In the run up to the American presidential election we asked a panel of voters to share their views and predictions. Here they give their reaction to the final result.
New York, New York
San Diego, California
MEET THE PANEL
Name: Corey Harrison
Lives: Chicago, Illinois
Works: Real estate
In 10 words or less:
"A liberal Jew with a cynical view"
I went through feelings of anger, disappointment, disbelief, and determination during election night.
But I feel none of these today.
Today is a day of reflection and I realise that although I am very proud of being American, I don't relate to so many of us.
The majority of Bush's support came from voters whose top priorities were terrorism and moral values.
I don't totally support or disagree with Bush's approach for handling terrorism, but I understand his appeal.
And although Iraq is a serious quagmire and I do blame him, people didn't seem to hold him responsible.
More difficult for me to accept is the 2004 version of US moral values.
I don't believe discriminating against homosexuals is a moral position; I don't believe using religion to impede stem cell research is a virtue and I can't rally behind a political party whose economic policies favour the wealthy over the middle class.
These aren't my moral values, but for now, they are America's.
Who knows where Bush will take the country now.
He was elected in 2000 without a mandate from the American people and labelled himself as a compassionate conservative, but now is an icon for the party right-wing.
Now, in 2004, he has his mandate... I expect he'll continue this trend.
Send us your comments on Corey's views using the form below.
The Democratic party is losing its soul. The majority of the country is ageing and becoming more conservative and therefore Republican. Unless they move further to the right they will become even more marginalised than they already appear to be, appealing only to a few coastal states in the east.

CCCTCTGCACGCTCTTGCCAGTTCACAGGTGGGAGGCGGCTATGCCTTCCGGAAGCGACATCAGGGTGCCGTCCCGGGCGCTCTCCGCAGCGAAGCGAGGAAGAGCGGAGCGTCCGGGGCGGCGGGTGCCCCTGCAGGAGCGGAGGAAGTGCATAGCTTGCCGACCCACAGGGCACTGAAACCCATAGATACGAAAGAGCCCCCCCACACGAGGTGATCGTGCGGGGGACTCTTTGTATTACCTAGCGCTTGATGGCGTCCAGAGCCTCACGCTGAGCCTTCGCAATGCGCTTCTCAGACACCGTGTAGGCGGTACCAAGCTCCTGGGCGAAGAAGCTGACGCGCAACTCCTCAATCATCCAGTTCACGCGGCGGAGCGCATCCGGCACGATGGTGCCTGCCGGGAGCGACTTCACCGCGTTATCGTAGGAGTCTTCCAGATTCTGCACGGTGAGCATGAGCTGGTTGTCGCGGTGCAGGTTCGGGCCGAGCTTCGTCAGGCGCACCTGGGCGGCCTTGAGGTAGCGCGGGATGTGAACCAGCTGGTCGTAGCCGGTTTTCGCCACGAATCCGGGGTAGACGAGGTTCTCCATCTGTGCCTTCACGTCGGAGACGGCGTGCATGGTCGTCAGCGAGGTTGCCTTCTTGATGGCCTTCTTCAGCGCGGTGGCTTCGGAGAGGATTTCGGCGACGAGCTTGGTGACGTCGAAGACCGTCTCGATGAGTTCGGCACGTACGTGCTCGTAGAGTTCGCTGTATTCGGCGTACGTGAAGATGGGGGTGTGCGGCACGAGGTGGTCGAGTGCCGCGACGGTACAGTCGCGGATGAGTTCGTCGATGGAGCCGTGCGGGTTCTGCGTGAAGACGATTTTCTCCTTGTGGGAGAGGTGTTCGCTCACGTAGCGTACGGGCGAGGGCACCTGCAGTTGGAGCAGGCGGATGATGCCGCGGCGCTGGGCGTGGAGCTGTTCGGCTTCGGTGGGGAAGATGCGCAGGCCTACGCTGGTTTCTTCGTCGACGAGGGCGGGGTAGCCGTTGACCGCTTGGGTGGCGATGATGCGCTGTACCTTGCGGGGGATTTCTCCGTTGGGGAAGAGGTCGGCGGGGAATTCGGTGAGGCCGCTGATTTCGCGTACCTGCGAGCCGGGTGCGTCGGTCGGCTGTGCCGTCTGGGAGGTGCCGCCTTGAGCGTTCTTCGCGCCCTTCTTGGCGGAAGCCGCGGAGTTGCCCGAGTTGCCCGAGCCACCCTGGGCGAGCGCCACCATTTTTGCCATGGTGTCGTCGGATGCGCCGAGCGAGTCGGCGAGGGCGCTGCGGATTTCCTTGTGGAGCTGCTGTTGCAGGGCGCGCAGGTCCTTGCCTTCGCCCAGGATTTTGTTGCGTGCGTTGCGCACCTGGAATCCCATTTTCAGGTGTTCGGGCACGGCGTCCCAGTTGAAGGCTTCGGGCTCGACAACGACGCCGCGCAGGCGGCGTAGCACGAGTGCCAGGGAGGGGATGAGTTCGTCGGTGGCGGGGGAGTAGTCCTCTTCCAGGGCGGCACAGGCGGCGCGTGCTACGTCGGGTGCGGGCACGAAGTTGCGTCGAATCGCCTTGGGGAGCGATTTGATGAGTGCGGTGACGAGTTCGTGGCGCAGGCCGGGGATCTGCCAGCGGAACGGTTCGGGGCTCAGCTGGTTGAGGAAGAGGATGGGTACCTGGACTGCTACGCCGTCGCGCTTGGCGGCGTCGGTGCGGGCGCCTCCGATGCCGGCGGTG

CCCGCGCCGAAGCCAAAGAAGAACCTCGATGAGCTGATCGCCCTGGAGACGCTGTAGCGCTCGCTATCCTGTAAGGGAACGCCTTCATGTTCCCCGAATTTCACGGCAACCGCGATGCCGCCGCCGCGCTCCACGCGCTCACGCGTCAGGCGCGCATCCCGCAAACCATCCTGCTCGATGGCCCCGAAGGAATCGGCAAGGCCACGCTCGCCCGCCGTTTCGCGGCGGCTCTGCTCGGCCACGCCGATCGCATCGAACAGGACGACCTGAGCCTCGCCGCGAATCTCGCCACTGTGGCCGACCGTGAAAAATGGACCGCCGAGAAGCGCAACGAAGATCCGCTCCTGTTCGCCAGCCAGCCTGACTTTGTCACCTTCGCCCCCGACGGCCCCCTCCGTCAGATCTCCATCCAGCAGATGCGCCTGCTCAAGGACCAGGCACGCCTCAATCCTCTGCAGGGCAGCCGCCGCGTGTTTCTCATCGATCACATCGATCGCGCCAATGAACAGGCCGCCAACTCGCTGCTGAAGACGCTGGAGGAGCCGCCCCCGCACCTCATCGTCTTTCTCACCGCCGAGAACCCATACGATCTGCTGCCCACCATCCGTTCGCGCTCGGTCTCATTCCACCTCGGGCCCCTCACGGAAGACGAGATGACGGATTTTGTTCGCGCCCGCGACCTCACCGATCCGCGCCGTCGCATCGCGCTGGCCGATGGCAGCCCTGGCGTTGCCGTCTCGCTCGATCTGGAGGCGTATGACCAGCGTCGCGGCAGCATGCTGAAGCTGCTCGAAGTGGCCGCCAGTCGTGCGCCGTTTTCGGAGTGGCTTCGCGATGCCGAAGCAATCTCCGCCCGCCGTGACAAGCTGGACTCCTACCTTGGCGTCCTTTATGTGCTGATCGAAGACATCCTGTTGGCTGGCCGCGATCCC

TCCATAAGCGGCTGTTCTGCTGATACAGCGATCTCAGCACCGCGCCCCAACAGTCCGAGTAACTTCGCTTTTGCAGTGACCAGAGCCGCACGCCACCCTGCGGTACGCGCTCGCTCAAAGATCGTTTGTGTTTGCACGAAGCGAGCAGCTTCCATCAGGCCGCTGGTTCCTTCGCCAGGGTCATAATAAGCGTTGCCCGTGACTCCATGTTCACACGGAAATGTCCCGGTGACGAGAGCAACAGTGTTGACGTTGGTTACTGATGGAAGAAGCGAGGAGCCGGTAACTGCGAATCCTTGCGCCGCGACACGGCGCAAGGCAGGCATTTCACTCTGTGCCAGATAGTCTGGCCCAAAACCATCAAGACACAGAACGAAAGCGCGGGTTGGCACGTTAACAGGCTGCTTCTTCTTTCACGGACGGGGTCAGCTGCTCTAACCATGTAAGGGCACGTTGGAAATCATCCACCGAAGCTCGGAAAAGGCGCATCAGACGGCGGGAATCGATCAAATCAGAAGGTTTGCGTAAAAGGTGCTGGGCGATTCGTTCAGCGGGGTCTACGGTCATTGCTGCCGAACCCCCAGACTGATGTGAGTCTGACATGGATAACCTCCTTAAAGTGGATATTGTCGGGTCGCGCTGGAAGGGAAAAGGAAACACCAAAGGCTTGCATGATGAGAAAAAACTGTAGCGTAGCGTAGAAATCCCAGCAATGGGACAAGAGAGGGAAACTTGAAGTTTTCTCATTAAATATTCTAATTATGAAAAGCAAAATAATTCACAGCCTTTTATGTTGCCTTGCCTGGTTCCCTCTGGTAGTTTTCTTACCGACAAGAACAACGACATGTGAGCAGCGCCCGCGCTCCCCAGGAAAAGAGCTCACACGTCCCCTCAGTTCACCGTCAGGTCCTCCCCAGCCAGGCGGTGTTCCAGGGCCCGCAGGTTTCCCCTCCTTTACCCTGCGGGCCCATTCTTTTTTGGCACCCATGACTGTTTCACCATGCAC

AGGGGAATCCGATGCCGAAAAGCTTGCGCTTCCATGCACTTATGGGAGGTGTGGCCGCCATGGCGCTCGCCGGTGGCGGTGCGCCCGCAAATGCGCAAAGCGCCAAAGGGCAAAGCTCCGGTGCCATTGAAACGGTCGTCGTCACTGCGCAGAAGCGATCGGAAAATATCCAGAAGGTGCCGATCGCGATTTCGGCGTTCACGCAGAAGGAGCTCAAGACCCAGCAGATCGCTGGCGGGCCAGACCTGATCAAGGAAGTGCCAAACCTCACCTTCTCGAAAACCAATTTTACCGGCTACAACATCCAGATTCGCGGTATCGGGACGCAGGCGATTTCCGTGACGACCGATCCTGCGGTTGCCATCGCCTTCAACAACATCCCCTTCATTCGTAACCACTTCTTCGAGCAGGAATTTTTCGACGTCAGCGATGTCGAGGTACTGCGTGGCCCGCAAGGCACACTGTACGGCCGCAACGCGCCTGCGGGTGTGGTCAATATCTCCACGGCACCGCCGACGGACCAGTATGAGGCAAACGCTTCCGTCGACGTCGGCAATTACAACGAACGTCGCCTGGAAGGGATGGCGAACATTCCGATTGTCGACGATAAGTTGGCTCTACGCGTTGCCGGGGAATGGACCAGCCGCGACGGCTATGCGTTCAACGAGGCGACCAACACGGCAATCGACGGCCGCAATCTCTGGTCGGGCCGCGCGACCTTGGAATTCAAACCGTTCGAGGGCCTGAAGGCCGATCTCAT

Doug Fulton, Chicago, IL, USA
As long as Democrats continue to propagate that anyone who disagrees with their agenda is "regressive", "fearful", and "ignorant", they will continue to lose election after election. Both Mr Kerry and Mr Bush stated that they were interested in putting aside partisan bickering and working for the good of the nation and the world. Will the Democratic party jump on board this wagon before it is too late?
Jeff Maxin, Seattle, WA, USA
Corey, I voted for Bush, but would not call 51 percent a mandate. I see the split much differently. The gulf between Dems and Reps is narrow. So narrow in fact that both parties had to create extremes on every position to gather votes.
Quentin Smith, USA
People are right when they look at the election map. It is clearly divided. Look at the heartland of America. It was united in this election. These people finally stood up and said enough is enough. Democrats and liberals have themselves to blame for losing the election. Although I disagree with your point of view, I admire how strongly liberals believe in what they do. This election isn't the end of the world. We are all Americans, and our flag will be waving proudly long after all this is forgotten. The majority expressed its will, even as bitterly close as it was. This is what Democracy is all about. Let's work together now and reconcile the divide.
Nick, Columbus, Ohio, USA